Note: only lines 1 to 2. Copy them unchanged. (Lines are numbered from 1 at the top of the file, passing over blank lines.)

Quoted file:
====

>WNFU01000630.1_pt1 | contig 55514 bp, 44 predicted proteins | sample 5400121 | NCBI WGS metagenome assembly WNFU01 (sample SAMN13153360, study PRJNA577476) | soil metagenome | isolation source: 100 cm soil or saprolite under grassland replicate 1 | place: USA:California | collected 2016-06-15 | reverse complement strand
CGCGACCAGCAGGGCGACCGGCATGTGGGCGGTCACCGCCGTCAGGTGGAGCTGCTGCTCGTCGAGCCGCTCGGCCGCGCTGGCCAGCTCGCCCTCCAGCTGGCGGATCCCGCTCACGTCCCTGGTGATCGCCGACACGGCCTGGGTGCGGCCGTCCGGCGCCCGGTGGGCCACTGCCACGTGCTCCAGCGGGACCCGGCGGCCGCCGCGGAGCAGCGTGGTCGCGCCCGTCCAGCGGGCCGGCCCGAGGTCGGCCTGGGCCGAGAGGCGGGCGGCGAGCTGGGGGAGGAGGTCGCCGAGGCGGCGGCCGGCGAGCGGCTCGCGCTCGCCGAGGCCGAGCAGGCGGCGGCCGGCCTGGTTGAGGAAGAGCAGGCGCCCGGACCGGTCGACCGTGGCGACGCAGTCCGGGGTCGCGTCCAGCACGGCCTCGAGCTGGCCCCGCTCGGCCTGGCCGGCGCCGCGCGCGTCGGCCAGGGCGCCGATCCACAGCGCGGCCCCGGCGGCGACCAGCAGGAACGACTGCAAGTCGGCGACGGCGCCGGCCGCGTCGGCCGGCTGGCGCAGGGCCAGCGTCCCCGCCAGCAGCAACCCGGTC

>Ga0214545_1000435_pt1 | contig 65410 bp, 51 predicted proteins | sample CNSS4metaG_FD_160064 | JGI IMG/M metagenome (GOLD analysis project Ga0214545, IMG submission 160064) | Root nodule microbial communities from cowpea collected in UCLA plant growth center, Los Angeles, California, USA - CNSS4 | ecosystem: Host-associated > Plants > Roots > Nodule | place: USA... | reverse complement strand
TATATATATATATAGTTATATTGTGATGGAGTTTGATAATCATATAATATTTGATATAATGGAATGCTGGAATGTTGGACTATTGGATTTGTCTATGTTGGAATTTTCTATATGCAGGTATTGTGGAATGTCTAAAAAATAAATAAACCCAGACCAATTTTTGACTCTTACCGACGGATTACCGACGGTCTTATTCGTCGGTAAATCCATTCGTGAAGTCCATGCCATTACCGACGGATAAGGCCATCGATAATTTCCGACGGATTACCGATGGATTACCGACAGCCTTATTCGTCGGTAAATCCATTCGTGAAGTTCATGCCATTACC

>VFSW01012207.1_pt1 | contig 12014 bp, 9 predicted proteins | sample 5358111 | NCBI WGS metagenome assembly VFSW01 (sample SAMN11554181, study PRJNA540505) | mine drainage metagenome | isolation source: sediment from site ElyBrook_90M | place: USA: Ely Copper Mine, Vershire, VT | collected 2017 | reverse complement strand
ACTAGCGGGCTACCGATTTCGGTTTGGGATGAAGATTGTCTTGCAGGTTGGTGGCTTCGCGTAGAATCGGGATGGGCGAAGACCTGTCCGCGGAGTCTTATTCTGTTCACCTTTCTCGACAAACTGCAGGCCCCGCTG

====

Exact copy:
>WNFU01000630.1_pt1 | contig 55514 bp, 44 predicted proteins | sample 5400121 | NCBI WGS metagenome assembly WNFU01 (sample SAMN13153360, study PRJNA577476) | soil metagenome | isolation source: 100 cm soil or saprolite under grassland replicate 1 | place: USA:California | collected 2016-06-15 | reverse complement strand
CGCGACCAGCAGGGCGACCGGCATGTGGGCGGTCACCGCCGTCAGGTGGAGCTGCTGCTCGTCGAGCCGCTCGGCCGCGCTGGCCAGCTCGCCCTCCAGCTGGCGGATCCCGCTCACGTCCCTGGTGATCGCCGACACGGCCTGGGTGCGGCCGTCCGGCGCCCGGTGGGCCACTGCCACGTGCTCCAGCGGGACCCGGCGGCCGCCGCGGAGCAGCGTGGTCGCGCCCGTCCAGCGGGCCGGCCCGAGGTCGGCCTGGGCCGAGAGGCGGGCGGCGAGCTGGGGGAGGAGGTCGCCGAGGCGGCGGCCGGCGAGCGGCTCGCGCTCGCCGAGGCCGAGCAGGCGGCGGCCGGCCTGGTTGAGGAAGAGCAGGCGCCCGGACCGGTCGACCGTGGCGACGCAGTCCGGGGTCGCGTCCAGCACGGCCTCGAGCTGGCCCCGCTCGGCCTGGCCGGCGCCGCGCGCGTCGGCCAGGGCGCCGATCCACAGCGCGGCCCCGGCGGCGACCAGCAGGAACGACTGCAAGTCGGCGACGGCGCCGGCCGCGTCGGCCGGCTGGCGCAGGGCCAGCGTCCCCGCCAGCAGCAACCCGGTC